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TITLE:  Value Assessments in Surface Water Transfer: Deterministic and Stochastic Issue for Buyer, Seller and Third Parties

DURATION: October 1, 1997 - August 31, 2000



$20,000 CASH $214,605 IN-KIND

PROJECT CO-DIRECTORS: David Eaton, University of Texas at Austin

Al Utton, The University of New Mexico

Peter Wilcoxen, The University of Texas at Austin



Water market transactions can serve both public and private interests. For example, water markets can increase access to water supplies where fully allocated or during drought periods. Markets also provide incentives for water conservation and promote technical and economic efficiency. Despite these benefits, water markets have been slow to develop. Many practicing water managers have come to realize that one explanation is that buyers and sellers have a difficult time valuing water under variable cond itions of water supply and there is not much clarity about how to identify third party effects or decide whether or how to compensate interests that might lose as the result of water transfers. This project addresses: l) the problem of valuing third party effects; 2) the need to incorporate stochastic variables related to availability and quality in water supply appraisals; and 3) the need to deal explicitly with uncertainties in the interpretation of value estimates. Guadalupe-Blanco River Authority (GBR A), a large public utility with responsibilities for water resources management and planning in a ten-county area of central Texas, will participate in this project. The agency is currently dealing with significant water marketing issues and could benefit from the development of improved techniques for valuation of water supplies.

State water regulators are asked increasingly to consider external effects during administrative review of proposed water transfers. Few methods are available to accomplish this task. Methods of evaluating economic cost and benefit to third parties may not be "standard" and do not always satisfy the information needs of those making decisions about whether or not to allow a transfer. Therefore, this project will consider "operational" measures of cost and benefit as an alternative to economic valuation where appropriate. Transfer decisions are further confounded by deterministic presentations of cost and benefit. In most empirical estimates of water value, there is no accounting for the risks faced by buyers, sellers and third parties related to uncert ainties of flows or future streamflows following the stochastic pattern of historical flows, even though benefits and costs change with altered patterns and characteristics of water supply. Stochastic variables that contribute to uncertainty in estimates of water values affect accessibility, reliability, timing and quality of water. In theory market participants may internalize consideration of risk and uncertainty in evaluating costs and benefits; in practice the failure to consider risks in empirical va luation of water may be an impediment to market activity. It is not enough to identify the sources of uncertainty. Water supply appraisals should also incorporate information about the levels of sensitivity and the degree of uncertainty in value estimates . This project will addresses all three issues with respect to specification of input variables and estimation of water values.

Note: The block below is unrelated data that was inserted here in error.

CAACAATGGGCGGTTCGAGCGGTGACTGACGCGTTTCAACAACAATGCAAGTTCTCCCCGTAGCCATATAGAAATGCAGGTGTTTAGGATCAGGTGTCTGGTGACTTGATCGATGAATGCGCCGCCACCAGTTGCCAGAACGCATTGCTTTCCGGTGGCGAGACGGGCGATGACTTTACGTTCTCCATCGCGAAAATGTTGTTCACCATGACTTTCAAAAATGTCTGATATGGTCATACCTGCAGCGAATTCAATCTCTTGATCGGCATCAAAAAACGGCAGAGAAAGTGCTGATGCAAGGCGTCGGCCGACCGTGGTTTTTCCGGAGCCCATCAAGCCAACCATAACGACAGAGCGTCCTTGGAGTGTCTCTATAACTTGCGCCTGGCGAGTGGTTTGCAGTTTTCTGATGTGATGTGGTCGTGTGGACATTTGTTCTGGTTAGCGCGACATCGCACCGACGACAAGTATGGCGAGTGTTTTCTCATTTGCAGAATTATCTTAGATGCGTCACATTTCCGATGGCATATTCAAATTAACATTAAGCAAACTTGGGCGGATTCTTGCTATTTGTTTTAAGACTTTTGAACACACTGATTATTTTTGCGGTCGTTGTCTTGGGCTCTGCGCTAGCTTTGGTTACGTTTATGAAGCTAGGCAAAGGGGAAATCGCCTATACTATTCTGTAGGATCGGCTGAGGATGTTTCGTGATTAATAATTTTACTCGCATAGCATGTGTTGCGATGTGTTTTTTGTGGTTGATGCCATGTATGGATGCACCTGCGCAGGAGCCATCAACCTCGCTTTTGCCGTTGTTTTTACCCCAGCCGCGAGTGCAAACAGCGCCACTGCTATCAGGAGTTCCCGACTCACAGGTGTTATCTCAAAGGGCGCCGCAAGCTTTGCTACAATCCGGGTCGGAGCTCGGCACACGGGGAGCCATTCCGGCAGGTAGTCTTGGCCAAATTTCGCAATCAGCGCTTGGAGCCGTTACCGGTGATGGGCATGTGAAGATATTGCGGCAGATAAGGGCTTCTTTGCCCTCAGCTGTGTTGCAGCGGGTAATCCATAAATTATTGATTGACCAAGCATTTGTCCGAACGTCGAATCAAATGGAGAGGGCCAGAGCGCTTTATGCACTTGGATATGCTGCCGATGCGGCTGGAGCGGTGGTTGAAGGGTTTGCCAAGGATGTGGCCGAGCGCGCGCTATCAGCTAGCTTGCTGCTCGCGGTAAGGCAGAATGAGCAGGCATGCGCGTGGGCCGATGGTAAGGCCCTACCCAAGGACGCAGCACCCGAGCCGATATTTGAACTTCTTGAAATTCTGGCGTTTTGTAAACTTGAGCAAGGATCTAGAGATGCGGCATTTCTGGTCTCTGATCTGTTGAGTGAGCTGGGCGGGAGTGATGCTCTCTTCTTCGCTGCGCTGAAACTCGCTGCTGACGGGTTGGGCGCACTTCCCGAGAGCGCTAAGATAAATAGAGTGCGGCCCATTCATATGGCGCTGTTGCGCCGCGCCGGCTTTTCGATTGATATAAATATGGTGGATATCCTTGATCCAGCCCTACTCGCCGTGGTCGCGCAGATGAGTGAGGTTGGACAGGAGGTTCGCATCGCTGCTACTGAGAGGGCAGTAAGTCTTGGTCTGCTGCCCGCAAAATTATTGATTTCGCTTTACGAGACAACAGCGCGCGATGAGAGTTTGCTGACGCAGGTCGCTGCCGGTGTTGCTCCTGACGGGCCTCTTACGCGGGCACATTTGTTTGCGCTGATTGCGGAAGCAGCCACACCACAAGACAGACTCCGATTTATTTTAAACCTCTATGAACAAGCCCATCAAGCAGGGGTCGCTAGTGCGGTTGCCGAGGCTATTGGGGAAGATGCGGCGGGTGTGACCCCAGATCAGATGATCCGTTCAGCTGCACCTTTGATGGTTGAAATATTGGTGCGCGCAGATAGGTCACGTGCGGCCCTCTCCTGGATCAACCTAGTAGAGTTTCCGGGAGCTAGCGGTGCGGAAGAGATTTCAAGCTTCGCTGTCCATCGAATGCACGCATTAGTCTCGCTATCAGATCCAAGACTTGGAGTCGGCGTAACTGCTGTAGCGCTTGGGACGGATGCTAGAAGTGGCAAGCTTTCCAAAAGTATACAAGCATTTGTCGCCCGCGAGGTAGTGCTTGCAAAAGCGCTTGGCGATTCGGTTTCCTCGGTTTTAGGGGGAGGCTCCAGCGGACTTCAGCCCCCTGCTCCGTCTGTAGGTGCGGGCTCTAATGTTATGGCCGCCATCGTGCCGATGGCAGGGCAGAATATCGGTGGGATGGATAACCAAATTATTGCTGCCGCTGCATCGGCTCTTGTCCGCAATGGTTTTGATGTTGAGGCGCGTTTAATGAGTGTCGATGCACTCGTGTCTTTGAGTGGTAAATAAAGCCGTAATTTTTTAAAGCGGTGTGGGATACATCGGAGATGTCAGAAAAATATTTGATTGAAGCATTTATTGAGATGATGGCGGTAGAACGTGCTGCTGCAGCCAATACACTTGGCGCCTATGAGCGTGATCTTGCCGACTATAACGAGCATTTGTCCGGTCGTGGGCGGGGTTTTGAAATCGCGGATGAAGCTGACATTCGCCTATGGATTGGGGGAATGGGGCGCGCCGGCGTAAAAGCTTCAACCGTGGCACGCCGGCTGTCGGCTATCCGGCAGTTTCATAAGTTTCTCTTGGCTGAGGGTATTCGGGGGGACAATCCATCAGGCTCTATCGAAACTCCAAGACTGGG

Results of this research will contribute to making water markets a mow transparent, defensible, and implementable tool of water management. Investigators foresee several useful results including a comprehensive review of water market operations in all of the Western States, with a focus on methods used to evaluate and appraise water supplies, third party effects, sensitivity and uncertainty in water valuations, as well as environmental, social, and recreational effects dependent upon access to water or the presence of in-stream flows.

methods to appraise water supplies using economic and "operational" values;

methodology to evaluate, quantify and analyze third party effects;

. a methodology to analyze sensitivity and uncertainty in water valuations;

methods of non deterministic water valuation that incorporate information about stochastic variables affecting supply condition and uncertainty, and

methods of representing variability and uncertainty in water supply appraisal and water transfer evaluations.

This research combines conventional and innovative methods to address a question of practical importance to water managers. The information dissemination component of this project includes development and implementation of a workshop to train water man agers in practical applications of water valuation techniques. Publication of a manual for evaluating the benefits and costs of water transfers and publication of workshop materials for training water managers is planned. An emphasis on methodological iss ues that address problems in water valuation and water transfers in all of the Western states ensures that results of this project will be applicable throughout the western United States.

U.S. Department of the Interior, U.S. Geological Survey

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Last Updated: Wednesday March 23, 2005 9:17 AM
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